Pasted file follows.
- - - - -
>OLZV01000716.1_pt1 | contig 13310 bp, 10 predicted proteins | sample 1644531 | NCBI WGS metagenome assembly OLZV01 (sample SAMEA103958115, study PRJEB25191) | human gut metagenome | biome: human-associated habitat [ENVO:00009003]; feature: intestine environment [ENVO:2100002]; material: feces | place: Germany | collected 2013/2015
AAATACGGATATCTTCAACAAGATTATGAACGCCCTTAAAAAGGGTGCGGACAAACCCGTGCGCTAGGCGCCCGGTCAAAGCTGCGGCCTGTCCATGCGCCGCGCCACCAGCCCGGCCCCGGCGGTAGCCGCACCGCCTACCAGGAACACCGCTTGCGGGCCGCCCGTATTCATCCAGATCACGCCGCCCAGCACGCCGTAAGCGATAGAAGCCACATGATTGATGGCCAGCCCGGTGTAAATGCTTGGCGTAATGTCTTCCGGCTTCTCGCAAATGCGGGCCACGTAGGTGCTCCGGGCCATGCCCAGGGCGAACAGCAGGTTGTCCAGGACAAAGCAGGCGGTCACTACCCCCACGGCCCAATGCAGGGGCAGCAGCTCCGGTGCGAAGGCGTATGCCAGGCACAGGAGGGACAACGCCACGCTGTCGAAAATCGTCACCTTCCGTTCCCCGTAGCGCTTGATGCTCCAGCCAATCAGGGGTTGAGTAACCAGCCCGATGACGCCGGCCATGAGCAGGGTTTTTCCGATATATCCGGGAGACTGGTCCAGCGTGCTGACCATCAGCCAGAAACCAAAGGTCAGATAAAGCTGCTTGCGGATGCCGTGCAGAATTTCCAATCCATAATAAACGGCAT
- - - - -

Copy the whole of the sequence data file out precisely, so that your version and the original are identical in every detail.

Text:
>OLZV01000716.1_pt1 | contig 13310 bp, 10 predicted proteins | sample 1644531 | NCBI WGS metagenome assembly OLZV01 (sample SAMEA103958115, study PRJEB25191) | human gut metagenome | biome: human-associated habitat [ENVO:00009003]; feature: intestine environment [ENVO:2100002]; material: feces | place: Germany | collected 2013/2015
AAATACGGATATCTTCAACAAGATTATGAACGCCCTTAAAAAGGGTGCGGACAAACCCGTGCGCTAGGCGCCCGGTCAAAGCTGCGGCCTGTCCATGCGCCGCGCCACCAGCCCGGCCCCGGCGGTAGCCGCACCGCCTACCAGGAACACCGCTTGCGGGCCGCCCGTATTCATCCAGATCACGCCGCCCAGCACGCCGTAAGCGATAGAAGCCACATGATTGATGGCCAGCCCGGTGTAAATGCTTGGCGTAATGTCTTCCGGCTTCTCGCAAATGCGGGCCACGTAGGTGCTCCGGGCCATGCCCAGGGCGAACAGCAGGTTGTCCAGGACAAAGCAGGCGGTCACTACCCCCACGGCCCAATGCAGGGGCAGCAGCTCCGGTGCGAAGGCGTATGCCAGGCACAGGAGGGACAACGCCACGCTGTCGAAAATCGTCACCTTCCGTTCCCCGTAGCGCTTGATGCTCCAGCCAATCAGGGGTTGAGTAACCAGCCCGATGACGCCGGCCATGAGCAGGGTTTTTCCGATATATCCGGGAGACTGGTCCAGCGTGCTGACCATCAGCCAGAAACCAAAGGTCAGATAAAGCTGCTTGCGGATGCCGTGCAGAATTTCCAATCCATAATAAACGGCAT